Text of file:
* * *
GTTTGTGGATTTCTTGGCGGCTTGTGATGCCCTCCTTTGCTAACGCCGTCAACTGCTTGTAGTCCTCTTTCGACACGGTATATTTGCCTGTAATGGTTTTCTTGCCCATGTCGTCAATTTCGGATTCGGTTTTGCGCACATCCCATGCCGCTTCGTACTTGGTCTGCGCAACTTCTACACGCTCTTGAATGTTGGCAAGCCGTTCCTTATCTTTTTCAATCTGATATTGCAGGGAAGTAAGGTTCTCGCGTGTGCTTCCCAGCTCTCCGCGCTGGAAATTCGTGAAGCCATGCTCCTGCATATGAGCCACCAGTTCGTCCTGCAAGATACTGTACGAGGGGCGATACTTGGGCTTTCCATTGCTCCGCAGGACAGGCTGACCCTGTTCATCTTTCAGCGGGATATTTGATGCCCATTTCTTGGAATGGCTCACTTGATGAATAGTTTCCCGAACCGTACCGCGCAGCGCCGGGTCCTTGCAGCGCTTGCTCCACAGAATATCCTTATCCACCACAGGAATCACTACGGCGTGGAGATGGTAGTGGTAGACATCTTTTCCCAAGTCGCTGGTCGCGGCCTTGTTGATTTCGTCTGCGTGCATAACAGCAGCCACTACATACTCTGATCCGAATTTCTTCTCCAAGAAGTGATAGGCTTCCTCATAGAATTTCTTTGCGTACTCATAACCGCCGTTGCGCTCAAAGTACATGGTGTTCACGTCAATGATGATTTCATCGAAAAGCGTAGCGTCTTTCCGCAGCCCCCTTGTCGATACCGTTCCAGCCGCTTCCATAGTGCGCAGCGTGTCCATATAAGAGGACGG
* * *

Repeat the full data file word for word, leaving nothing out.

GTTTGTGGATTTCTTGGCGGCTTGTGATGCCCTCCTTTGCTAACGCCGTCAACTGCTTGTAGTCCTCTTTCGACACGGTATATTTGCCTGTAATGGTTTTCTTGCCCATGTCGTCAATTTCGGATTCGGTTTTGCGCACATCCCATGCCGCTTCGTACTTGGTCTGCGCAACTTCTACACGCTCTTGAATGTTGGCAAGCCGTTCCTTATCTTTTTCAATCTGATATTGCAGGGAAGTAAGGTTCTCGCGTGTGCTTCCCAGCTCTCCGCGCTGGAAATTCGTGAAGCCATGCTCCTGCATATGAGCCACCAGTTCGTCCTGCAAGATACTGTACGAGGGGCGATACTTGGGCTTTCCATTGCTCCGCAGGACAGGCTGACCCTGTTCATCTTTCAGCGGGATATTTGATGCCCATTTCTTGGAATGGCTCACTTGATGAATAGTTTCCCGAACCGTACCGCGCAGCGCCGGGTCCTTGCAGCGCTTGCTCCACAGAATATCCTTATCCACCACAGGAATCACTACGGCGTGGAGATGGTAGTGGTAGACATCTTTTCCCAAGTCGCTGGTCGCGGCCTTGTTGATTTCGTCTGCGTGCATAACAGCAGCCACTACATACTCTGATCCGAATTTCTTCTCCAAGAAGTGATAGGCTTCCTCATAGAATTTCTTTGCGTACTCATAACCGCCGTTGCGCTCAAAGTACATGGTGTTCACGTCAATGATGATTTCATCGAAAAGCGTAGCGTCTTTCCGCAGCCCCCTTGTCGATACCGTTCCAGCCGCTTCCATAGTGCGCAGCGTGTCCATATAAGAGGACGG